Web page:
Creative ways to celebrate literacy during National Reading Month

A photo sample of creative ways to celebrate literacy

National Reading Month takes place in March every year. Here are 10 creative ways to bring literacy to life within the walls of your home! Not only will you have fun as a family, but you will be increasing your children’s interest in literature and adding to their developing reading and writing skills.

  1. Board games. Dust off some of your board games that infuse literacy elements such as Hedbanz, Scrabble or Zingo.
  1. Movie night. Read a chapter book as a family every night, then celebrate the end of the book by watching the accompanying movie. There are a lot of books turned movies; be sure to look into which would be age appropriate for your children. We started off with Disney books and movies like “Cinderella” and “Snow White and the Seven Dwarfs”. Our local children’s theater is offering the musical Snow White right now and that could be another option.
  1. Read a series. Spend the month reading an exciting series of books. For very young children, you can read Arthur or Biscuit books. “My Father’s Dragon” is a great beginning chapter book series and for preschool and elementary aged children. The Imaginary Veterinary series is a lot of fun! Reading a series of books really gets children excited and engaged. My husband once told my four year old he loved Arthur books, so now each time we go to the library, she gets excited to pick a new Arthur book our for her Papa to read to her.
  1. Start a family journal. Purchase a notebook (one from the dollar store works) and write letters back and forth to your children. We have a rule: When it’s my turn to write in the journal, my daughter leaves the notebook for me on my nightstand. We write about anything and everything. Young children can participate, too, by adding pictures and inventive spelling or even letter strings (when a young child mimics writing with scribbles).
  1. Old-school word games. You can find old-school word games as apps now or find one online to print out and enjoy. Show your children how to do a word search (they make them for all learning levels and you can personalize them, too), hangman, and crossword puzzles. I like to print a special puzzle out for my girls to work on before breakfast in the morning. They are still waking up but enjoy having a special activity to work on while I cook breakfast and make their lunches.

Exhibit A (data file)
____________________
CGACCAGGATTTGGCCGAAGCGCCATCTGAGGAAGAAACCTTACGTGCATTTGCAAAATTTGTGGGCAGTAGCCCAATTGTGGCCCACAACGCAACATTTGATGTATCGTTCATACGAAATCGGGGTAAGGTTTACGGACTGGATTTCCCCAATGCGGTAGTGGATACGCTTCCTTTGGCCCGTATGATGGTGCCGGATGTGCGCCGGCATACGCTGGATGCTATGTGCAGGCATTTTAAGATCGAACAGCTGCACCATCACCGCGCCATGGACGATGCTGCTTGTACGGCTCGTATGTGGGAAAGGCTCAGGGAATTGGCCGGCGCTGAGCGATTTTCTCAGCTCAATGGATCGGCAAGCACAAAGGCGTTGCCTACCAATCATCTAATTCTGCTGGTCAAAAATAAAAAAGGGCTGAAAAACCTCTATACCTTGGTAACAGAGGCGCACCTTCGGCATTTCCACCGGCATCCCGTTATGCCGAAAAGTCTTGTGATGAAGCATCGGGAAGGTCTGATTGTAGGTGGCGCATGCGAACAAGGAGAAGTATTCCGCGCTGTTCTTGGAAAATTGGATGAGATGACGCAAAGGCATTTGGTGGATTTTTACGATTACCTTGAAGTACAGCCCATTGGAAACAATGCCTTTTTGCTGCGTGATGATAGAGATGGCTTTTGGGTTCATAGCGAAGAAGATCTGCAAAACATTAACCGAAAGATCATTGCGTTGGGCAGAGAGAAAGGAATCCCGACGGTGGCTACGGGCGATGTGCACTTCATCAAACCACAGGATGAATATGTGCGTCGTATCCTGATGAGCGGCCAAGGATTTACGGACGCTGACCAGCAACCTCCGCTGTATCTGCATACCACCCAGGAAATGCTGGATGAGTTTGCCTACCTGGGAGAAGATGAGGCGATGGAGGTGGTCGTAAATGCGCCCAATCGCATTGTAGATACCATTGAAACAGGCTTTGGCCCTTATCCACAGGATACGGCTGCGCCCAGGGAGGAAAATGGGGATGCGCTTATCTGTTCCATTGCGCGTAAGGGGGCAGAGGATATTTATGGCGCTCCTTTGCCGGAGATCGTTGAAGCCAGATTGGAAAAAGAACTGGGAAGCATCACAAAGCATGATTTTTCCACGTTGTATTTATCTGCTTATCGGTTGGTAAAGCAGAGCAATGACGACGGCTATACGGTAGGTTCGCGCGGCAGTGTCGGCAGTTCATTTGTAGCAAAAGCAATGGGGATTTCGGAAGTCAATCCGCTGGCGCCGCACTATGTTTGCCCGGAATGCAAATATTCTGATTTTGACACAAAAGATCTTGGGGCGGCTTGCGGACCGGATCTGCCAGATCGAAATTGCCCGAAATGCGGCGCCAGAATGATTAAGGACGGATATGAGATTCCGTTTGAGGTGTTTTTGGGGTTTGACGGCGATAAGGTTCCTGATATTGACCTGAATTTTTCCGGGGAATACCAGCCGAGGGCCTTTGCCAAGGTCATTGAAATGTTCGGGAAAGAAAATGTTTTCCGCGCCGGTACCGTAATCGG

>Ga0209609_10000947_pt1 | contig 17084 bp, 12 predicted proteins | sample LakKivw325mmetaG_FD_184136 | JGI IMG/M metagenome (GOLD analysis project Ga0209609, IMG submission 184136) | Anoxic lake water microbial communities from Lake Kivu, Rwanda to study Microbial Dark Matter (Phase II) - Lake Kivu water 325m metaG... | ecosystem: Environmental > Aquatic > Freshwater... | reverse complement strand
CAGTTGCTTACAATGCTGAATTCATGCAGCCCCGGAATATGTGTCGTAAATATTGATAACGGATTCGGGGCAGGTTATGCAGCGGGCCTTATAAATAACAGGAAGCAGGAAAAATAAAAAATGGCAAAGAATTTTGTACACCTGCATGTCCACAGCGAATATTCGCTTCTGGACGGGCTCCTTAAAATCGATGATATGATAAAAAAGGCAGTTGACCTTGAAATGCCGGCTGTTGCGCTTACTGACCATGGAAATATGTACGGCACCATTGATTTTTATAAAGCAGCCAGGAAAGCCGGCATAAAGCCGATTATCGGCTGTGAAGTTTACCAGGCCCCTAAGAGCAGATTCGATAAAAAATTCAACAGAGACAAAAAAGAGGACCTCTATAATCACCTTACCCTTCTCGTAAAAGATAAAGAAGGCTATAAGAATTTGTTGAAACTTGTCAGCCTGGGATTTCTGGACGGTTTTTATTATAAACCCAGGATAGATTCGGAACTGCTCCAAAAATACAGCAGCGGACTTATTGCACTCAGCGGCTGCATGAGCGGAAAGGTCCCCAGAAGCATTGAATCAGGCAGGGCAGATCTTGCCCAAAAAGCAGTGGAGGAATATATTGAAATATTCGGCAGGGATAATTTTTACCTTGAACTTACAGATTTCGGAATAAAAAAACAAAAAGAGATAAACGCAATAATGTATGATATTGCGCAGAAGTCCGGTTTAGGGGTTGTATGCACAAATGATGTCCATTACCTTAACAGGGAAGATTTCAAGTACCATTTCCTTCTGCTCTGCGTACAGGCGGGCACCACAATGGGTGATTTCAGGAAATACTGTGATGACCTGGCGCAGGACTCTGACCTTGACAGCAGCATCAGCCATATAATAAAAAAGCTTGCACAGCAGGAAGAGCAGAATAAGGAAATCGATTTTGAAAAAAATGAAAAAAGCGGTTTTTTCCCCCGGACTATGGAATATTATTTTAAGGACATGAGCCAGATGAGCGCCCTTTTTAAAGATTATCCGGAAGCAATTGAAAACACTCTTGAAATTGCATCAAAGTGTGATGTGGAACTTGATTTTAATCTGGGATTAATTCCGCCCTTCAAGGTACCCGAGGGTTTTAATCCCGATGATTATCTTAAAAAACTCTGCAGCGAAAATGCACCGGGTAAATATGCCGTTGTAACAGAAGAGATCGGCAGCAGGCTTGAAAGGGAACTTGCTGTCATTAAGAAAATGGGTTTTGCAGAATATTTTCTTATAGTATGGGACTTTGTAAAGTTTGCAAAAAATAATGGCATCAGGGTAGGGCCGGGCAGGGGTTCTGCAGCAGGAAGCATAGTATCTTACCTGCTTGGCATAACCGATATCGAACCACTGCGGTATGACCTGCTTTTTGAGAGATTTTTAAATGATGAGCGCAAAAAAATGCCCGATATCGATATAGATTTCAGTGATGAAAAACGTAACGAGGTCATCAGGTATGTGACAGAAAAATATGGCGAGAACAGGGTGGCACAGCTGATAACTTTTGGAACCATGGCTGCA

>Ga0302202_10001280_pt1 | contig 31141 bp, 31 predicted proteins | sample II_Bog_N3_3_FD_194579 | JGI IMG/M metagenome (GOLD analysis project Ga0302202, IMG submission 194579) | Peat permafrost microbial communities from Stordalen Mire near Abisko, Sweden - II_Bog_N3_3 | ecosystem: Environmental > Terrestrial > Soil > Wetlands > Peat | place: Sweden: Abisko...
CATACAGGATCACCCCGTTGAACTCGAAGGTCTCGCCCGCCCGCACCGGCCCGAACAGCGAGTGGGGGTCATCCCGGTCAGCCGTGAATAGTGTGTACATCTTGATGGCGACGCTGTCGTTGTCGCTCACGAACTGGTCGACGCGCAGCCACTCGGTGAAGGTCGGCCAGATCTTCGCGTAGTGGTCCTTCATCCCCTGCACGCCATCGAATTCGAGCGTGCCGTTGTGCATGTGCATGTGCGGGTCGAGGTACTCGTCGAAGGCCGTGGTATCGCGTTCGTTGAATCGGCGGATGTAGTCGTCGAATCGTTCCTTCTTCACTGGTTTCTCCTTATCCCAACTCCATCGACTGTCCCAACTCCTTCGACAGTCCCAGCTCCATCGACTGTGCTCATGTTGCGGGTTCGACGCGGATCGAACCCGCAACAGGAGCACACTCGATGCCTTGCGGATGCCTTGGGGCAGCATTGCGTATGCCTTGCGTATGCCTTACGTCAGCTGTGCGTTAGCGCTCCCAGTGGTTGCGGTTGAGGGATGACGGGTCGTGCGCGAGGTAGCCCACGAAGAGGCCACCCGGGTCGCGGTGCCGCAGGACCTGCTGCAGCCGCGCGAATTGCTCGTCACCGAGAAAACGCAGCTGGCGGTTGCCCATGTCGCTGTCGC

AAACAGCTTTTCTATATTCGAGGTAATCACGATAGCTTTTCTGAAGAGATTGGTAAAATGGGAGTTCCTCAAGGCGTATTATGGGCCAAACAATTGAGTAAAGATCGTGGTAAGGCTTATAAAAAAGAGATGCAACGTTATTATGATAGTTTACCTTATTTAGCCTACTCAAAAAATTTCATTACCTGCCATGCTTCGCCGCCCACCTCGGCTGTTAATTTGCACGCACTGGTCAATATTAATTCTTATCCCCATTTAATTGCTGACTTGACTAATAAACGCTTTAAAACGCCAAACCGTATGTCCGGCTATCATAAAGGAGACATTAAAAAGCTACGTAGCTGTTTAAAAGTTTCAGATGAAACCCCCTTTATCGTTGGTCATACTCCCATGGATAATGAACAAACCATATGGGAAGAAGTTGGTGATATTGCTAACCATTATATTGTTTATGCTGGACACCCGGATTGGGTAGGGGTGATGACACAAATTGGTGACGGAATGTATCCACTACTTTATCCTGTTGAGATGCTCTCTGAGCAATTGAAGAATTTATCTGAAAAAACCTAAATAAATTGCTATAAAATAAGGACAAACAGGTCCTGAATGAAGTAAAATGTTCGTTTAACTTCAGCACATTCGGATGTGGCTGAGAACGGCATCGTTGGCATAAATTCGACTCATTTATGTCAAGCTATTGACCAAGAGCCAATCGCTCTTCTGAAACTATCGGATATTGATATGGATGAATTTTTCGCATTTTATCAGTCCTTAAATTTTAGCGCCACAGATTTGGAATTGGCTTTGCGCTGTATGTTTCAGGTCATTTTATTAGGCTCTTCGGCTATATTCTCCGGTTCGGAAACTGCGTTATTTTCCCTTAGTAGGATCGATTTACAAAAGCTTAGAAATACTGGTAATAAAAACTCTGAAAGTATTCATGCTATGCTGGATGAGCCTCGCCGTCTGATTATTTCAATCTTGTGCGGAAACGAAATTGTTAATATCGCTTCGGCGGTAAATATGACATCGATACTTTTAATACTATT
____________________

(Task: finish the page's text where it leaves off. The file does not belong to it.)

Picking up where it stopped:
1. Mad Libs. Complete a Mad Libs story to read aloud as a family this month. It’s sure to bring giggles to all!
  1. YouTube. Did you know there are books available as videos? There are authors and volunteers who read books aloud on YouTube. Search for your favorite stories as a kid and share them on this platform with your children. I used to love “Bedtime for Frances” and can remember my Grandma reading it to me each time we stayed over at her house.
  1. Share your story. Tell stories before bed about memories you had as a child. Use inventive dialogue and be sure to describe the setting. Storytelling is wonderful for children to use their imaginations and sharing stories from your past will help your child make a connection with you.
  1. Audiobooks. You can check out audiobooks at the library or use online platforms such as Audible. Listen to a chapter of a book you are reading together in the car, then read the next chapter aloud that night to your children. It’s a different way for children to hear stories and a great use of your commute time in the car.
  1. Update your family library. Go to the library on the weekend or while your children are at school. Ask them what kind of books they would like you to get them if they are not going with you. Pick out a bunch of books and add them to a basket in your family room. Replenish the books every two or three weeks when they are due. Be sure to add a variety of genres like non-fiction, holiday books, and high interest stories related to what your child is into.

– Maria Dismondy is a mother of three, reading specialist, fitness instructor and bestselling children’s author living in Southeast Michigan.

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